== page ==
While I do have lots of questions about those strange edits and the monster characters of the movie, this movie is interesting, though… in a good way. I like the monster people. They are compelling creatures. The striped face dude has great makeup that gives me Nightbreed vibes. The nun monster is really scary looking when she first appeared. There’s a nice ominous mood hanging over this movie that I do like. I just feel like that maybe the most interesting stuff, this professor who has his own cult and how he’s kind of controlling people or making them into these zombies, is kind of getting lost in a more run of the mill mutant monster horror flick.

So anyway, the striped face man tells Jesse that if he only knew what they became after receiving “the reward”, he’d understand the need for the serum. He then kills Jesse relatively easily. Drake tells Joel to meet him in the theater. He’s going to go and distract the monsters because Joel is able to run from them. Shelly gets a spare revolver from the drawer of the security cops’ desk and heads back out to try to find her brother. Elsewhere, a pair of students, Paul and Barb, also find the secret lab with a ton of corpses, a shitload of syringes, and barrels of corrosive chemicals. How they got there, I don’t know. We didn’t see Paul, who really is the one who found everything, Barb just kind of went looking for him, trying to find out anything about what happened in the past, he just stumbled onto it. Also, isn’t that in the chapel? Did they go to the chapel? Robert is still in the chapel. Won’t he potentially find himself in a heap of trouble if he just sticks around where all the worst shit goes down?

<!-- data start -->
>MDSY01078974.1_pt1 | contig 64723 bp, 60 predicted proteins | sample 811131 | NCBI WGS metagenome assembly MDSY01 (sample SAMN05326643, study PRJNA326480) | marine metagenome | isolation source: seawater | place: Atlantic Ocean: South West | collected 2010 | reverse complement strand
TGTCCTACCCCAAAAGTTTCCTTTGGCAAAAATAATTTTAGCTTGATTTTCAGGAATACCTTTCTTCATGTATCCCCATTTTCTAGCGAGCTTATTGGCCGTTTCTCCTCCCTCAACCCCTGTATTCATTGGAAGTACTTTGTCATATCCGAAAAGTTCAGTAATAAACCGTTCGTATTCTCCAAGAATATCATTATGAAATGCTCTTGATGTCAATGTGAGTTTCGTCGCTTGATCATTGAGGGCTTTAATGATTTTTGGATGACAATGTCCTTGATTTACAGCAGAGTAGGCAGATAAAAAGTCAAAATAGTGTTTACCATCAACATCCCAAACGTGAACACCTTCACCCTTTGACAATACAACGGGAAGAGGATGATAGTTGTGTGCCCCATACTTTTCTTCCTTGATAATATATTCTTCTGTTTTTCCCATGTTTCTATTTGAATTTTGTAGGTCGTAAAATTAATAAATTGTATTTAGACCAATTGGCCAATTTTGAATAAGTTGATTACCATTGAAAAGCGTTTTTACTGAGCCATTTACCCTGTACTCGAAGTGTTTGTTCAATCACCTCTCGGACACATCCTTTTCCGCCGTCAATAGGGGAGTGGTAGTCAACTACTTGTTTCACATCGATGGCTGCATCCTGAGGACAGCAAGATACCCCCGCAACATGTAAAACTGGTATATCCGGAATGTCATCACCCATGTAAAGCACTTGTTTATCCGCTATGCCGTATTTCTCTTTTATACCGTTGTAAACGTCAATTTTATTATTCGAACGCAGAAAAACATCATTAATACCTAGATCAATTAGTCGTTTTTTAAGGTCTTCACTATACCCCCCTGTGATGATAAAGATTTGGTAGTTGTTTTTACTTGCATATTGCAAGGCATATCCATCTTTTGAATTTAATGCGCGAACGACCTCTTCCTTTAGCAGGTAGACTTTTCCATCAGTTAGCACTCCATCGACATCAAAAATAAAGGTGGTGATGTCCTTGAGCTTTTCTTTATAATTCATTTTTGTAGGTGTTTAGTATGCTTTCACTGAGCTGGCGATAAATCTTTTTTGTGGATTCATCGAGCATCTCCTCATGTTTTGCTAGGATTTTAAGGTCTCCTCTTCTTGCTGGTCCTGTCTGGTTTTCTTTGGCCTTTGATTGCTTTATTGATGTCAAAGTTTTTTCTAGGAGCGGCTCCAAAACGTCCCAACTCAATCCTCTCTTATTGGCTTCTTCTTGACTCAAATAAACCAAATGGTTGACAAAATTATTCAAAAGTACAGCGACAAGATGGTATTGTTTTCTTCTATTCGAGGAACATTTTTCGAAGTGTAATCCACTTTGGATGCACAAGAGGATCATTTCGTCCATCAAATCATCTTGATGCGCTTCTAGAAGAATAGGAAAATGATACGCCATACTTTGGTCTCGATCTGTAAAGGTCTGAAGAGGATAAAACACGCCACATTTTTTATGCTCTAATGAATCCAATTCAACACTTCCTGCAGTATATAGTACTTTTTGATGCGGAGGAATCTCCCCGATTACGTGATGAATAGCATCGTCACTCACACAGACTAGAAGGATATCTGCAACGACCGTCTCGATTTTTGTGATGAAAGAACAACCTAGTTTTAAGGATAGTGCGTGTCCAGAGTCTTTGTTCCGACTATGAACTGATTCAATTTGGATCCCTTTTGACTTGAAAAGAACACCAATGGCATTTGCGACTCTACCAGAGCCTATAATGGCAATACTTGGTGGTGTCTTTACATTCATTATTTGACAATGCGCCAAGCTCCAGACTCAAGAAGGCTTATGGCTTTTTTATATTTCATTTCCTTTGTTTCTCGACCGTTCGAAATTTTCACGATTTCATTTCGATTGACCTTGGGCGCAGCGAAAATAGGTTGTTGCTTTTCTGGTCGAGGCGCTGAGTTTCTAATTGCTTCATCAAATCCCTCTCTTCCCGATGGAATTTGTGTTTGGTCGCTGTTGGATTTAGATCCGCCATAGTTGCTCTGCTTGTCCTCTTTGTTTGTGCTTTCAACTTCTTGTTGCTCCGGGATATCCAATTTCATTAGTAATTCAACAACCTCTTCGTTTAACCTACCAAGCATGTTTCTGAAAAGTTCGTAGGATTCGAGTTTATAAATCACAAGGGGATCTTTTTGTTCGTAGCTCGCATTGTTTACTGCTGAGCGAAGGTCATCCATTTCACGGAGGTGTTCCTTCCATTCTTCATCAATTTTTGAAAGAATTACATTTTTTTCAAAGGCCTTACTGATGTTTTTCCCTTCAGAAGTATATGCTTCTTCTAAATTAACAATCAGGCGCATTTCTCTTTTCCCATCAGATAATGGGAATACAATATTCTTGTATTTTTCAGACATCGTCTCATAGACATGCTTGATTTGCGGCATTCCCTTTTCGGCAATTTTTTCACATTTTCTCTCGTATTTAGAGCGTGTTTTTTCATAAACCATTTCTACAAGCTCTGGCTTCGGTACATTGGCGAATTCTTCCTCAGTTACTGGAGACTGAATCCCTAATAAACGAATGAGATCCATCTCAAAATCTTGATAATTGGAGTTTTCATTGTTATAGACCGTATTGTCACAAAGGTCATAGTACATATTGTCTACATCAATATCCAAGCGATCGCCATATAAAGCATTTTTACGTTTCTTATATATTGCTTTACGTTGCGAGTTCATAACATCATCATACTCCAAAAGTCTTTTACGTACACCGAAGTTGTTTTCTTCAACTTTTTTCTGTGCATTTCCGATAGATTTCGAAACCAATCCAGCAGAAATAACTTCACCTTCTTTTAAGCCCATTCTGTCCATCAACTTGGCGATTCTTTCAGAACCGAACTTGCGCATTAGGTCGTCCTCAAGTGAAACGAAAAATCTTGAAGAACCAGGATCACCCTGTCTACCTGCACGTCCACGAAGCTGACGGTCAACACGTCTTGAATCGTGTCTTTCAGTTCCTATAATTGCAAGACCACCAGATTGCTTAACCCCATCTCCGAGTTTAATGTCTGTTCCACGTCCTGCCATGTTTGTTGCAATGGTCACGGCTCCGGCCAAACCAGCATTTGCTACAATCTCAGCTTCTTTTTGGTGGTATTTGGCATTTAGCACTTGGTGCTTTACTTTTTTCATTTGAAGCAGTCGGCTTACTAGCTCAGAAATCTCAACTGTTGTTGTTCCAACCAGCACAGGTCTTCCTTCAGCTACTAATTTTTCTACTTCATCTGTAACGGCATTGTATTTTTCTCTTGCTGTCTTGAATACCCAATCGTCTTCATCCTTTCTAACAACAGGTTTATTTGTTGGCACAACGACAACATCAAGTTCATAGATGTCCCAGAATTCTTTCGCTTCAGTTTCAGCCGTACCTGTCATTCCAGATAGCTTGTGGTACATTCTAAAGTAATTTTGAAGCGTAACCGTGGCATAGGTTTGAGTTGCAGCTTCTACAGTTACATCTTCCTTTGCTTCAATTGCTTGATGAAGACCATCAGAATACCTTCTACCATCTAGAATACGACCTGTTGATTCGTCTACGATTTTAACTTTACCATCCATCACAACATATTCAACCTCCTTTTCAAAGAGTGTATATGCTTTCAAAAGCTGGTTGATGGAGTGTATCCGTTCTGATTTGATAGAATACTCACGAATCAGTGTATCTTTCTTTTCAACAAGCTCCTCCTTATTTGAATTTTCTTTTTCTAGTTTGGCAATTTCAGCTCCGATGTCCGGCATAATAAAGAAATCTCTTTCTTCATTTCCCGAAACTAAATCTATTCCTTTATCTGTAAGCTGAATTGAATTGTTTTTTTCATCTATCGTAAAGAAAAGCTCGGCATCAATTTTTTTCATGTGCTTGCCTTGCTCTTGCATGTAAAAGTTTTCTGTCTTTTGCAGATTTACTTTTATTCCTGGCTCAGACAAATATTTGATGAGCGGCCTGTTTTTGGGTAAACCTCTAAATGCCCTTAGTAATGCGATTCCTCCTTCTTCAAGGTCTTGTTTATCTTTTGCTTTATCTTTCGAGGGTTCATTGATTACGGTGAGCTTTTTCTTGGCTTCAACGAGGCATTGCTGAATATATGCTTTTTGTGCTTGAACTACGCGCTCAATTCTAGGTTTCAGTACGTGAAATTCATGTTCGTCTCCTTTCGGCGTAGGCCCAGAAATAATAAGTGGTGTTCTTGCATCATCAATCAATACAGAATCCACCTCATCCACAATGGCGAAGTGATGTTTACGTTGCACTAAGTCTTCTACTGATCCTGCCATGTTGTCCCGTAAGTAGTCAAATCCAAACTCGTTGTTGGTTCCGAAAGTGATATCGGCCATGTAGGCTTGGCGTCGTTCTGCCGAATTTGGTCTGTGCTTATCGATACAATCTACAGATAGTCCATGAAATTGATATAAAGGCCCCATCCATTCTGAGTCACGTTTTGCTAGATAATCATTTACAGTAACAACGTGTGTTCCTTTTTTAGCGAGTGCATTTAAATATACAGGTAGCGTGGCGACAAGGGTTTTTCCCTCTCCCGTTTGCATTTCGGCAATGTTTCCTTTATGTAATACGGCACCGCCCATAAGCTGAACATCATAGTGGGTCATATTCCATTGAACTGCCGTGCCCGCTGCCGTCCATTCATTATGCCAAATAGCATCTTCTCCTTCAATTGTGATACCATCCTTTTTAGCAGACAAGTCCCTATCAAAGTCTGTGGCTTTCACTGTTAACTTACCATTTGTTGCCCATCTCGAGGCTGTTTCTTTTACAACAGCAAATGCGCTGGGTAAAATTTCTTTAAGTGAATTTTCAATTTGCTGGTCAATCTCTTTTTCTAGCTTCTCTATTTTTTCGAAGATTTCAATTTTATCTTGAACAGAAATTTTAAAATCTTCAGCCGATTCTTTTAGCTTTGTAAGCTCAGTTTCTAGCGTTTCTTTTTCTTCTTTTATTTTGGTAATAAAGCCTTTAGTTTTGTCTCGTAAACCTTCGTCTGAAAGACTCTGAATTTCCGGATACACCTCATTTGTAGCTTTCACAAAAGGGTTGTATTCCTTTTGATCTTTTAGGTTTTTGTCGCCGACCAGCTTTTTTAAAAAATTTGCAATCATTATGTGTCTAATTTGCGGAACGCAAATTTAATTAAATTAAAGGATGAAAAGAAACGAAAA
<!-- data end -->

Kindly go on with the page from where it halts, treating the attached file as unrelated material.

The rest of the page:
Oh whatever.

Paul and Barb is in this secret lab and they hear this girlish giggling come from the shadows. Paul decides to pick up a heavy metal something or another to use as a weapon. He’s surprised to find the sort of adult version of Clint Howard’s Balok from Star Trek standing behind him and asking if Paul would like to play with him.

Robert sees Tracy’s little sister crawling between the pews in the chapel. Soon, the monster nun comes in and snarls at Robert and goes looking for the little girl. In the secret monster lab, little Clint Howard is using a blade to cut up Paul’s legs. It eventually leads to Paul falling to the floor and a bucket of that corrosive shit landing right on him to melt his face and body. In the chapel, monster nun goes after the little girl to inject her with the monster juice, but Robert uses a crossbow with a syringe of some other stuff to shoot the monster nun in the face. That serum that Robert is packing seems to work against the nun as she convulses and falls to the floor.

As far as Paul goes, he’s basically turning into the dude from Robocop who melts from toxic waste. For Barb, well, she’s being called “no fun” by monster Clint Howard. He then kisses Barb before running off. I… I think Barb is useless? It takes her a really long time to run away from the secret lab. She’s able to work her way back to the school where she locks the door to the secret lab and… wait. There was just a door in the main building of the school that led right into the secret monster making lab? For real? Not once in 20 years did anyone think to look behind the door that was always locked to see what class they are missing out on or what that dorm room might have that theirs don’t?